SMS Association head of technical Peter Hogan says unlike account-based pensions, where a member has no access to indexation once the full $1.6 million transfer balance cap is used up, the indexed amount for capped defined benefit pensions will be reset each year.
“With these cap defined benefit pensions, it doesn’t matter if the member has technically used up their entire transfer balance cap. They’re still going to get indexation on their pension,” Mr Hogan said.
The way the cap is going to be policed with capped defined benefit pensions is that there will be a $100,000 amount and any income in excess of $100,000 will be taxed differently.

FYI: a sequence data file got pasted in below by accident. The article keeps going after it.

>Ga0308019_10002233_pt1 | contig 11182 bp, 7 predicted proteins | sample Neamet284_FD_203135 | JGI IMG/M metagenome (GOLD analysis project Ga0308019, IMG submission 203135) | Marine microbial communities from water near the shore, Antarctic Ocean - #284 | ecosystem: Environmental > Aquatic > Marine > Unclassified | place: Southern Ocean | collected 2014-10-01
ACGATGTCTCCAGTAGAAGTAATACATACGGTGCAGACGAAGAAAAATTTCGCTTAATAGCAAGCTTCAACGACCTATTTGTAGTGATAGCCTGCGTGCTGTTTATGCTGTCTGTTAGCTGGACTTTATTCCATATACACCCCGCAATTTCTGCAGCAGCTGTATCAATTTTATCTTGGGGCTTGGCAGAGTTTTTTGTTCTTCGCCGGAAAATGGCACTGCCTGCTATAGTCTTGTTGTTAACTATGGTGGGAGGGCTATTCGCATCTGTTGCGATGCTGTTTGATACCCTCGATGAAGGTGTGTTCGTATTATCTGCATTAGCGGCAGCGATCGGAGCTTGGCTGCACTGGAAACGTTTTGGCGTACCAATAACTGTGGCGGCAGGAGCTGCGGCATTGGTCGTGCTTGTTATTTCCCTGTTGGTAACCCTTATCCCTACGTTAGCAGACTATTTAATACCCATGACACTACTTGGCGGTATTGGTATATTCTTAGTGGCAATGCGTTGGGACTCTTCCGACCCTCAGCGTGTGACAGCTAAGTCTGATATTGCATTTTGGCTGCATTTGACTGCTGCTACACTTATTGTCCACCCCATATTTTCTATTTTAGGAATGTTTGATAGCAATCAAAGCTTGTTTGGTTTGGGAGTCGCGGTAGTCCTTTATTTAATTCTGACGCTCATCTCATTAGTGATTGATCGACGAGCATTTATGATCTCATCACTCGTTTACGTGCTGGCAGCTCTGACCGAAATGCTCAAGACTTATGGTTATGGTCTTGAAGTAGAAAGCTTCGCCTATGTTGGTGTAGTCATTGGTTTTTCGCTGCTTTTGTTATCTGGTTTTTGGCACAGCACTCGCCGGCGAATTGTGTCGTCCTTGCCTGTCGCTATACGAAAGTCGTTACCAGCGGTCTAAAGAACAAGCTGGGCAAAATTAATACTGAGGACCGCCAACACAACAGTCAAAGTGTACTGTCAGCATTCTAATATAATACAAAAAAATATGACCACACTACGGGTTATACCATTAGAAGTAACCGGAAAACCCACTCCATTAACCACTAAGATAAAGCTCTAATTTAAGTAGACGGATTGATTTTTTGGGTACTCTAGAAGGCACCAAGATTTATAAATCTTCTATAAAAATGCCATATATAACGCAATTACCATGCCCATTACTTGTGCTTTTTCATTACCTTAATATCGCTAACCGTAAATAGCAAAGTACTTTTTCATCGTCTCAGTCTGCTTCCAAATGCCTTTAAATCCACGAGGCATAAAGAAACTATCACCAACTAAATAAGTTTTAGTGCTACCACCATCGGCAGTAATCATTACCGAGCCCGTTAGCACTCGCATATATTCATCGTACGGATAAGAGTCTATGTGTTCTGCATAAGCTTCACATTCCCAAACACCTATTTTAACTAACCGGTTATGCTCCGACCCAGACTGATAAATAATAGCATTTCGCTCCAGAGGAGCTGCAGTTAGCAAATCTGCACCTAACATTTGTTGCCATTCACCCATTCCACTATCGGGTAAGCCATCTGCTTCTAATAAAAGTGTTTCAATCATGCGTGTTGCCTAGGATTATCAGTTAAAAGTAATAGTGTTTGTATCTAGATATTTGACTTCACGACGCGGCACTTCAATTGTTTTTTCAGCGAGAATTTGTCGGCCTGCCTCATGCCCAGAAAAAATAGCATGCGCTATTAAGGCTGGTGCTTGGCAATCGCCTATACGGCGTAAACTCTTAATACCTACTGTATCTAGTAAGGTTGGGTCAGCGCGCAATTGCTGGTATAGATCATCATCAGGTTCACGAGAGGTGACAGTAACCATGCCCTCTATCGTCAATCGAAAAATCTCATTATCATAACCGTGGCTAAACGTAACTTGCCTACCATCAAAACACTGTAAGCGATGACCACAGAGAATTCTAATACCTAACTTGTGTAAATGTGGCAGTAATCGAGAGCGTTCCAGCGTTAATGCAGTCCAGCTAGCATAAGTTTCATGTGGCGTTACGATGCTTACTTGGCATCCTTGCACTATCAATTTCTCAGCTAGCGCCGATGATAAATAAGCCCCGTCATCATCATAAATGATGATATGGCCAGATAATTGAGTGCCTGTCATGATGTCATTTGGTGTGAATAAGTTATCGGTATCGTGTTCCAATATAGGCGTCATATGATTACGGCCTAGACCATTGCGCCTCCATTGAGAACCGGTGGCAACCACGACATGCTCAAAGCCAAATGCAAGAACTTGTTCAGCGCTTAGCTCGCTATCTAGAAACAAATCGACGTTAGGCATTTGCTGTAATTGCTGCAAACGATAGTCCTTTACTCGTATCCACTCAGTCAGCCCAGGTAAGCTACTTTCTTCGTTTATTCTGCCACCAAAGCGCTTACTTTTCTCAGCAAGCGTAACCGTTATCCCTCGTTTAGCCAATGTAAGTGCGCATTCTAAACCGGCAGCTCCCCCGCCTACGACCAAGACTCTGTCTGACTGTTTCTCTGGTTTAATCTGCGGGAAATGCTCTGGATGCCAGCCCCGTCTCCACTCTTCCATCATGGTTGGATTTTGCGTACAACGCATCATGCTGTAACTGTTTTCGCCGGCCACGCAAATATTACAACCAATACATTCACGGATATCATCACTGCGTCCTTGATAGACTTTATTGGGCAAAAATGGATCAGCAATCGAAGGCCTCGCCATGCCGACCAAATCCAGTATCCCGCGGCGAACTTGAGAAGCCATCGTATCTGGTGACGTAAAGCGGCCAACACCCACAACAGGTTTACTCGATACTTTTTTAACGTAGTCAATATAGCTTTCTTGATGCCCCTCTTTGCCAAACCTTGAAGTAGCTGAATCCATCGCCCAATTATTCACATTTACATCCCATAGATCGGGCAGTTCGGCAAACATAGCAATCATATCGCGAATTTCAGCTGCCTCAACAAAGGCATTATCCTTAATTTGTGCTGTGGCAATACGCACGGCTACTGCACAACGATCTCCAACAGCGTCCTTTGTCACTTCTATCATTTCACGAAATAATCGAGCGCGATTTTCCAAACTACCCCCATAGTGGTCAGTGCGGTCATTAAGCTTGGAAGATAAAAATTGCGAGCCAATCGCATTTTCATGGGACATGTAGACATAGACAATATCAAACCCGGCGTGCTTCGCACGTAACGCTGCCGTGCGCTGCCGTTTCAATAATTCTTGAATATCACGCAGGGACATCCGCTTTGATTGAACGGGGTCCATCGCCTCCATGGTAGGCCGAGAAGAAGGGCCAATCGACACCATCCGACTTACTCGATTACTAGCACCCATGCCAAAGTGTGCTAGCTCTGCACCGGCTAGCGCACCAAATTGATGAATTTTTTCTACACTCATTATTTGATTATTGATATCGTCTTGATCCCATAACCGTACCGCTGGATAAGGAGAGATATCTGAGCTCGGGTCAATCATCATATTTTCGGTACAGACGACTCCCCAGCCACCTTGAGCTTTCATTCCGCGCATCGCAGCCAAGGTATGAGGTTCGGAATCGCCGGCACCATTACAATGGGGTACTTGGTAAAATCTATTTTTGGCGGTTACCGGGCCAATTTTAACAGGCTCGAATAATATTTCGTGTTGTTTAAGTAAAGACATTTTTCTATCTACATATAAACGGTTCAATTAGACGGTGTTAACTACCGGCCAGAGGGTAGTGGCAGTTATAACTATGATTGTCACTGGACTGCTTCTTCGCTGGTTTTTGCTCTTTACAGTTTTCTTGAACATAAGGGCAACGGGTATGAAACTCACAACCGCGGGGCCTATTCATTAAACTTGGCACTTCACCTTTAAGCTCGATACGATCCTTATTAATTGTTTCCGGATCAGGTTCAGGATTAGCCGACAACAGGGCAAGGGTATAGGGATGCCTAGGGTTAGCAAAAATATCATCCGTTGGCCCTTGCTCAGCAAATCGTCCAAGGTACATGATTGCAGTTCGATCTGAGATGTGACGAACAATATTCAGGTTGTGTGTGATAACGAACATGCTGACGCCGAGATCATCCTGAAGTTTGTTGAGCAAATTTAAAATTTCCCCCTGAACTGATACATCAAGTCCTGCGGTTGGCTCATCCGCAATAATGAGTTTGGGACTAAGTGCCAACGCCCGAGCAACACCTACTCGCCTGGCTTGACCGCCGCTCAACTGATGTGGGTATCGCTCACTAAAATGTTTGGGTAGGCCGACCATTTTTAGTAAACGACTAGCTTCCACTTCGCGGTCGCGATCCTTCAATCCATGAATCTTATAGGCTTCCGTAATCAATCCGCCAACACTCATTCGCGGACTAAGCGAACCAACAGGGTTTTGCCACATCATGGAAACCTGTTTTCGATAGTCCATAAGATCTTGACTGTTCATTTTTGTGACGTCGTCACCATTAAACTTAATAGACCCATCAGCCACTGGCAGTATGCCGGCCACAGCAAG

“[They’ll] lose their 10 per cent rebate or if they’re an unfunded government defined benefit scheme or if you’re a funded defined benefit scheme, 50 per cent of the excess will be included in income and taxed at the marginal rate,” Mr Hogan said.
“That $100,000 is going to end up being an indexed amount and will be reset each year. As the general transfer balance cap gets indexed up, up to $1.7 million [for example,] the $1.7 million will be divided by 16 and that’ll give you a number which will be more than $100,000 which will become the new threshold for people receiving defined benefit pensions.”
Mr Hogan said only the income above that new threshold will be subject to the different tax regime.
“It’s a slightly different treatment to what people get for account-based pensions,” he said.